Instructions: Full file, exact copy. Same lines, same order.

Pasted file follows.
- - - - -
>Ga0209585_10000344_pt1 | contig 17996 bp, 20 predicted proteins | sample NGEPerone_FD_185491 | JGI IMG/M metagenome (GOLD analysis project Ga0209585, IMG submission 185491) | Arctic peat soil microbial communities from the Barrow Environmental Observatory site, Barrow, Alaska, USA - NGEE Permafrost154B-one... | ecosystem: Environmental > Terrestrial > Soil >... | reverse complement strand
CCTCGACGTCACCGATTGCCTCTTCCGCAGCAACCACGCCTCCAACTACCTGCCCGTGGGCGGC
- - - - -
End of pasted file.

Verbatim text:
>Ga0209585_10000344_pt1 | contig 17996 bp, 20 predicted proteins | sample NGEPerone_FD_185491 | JGI IMG/M metagenome (GOLD analysis project Ga0209585, IMG submission 185491) | Arctic peat soil microbial communities from the Barrow Environmental Observatory site, Barrow, Alaska, USA - NGEE Permafrost154B-one... | ecosystem: Environmental > Terrestrial > Soil >... | reverse complement strand
CCTCGACGTCACCGATTGCCTCTTCCGCAGCAACCACGCCTCCAACTACCTGCCCGTGGGCGGC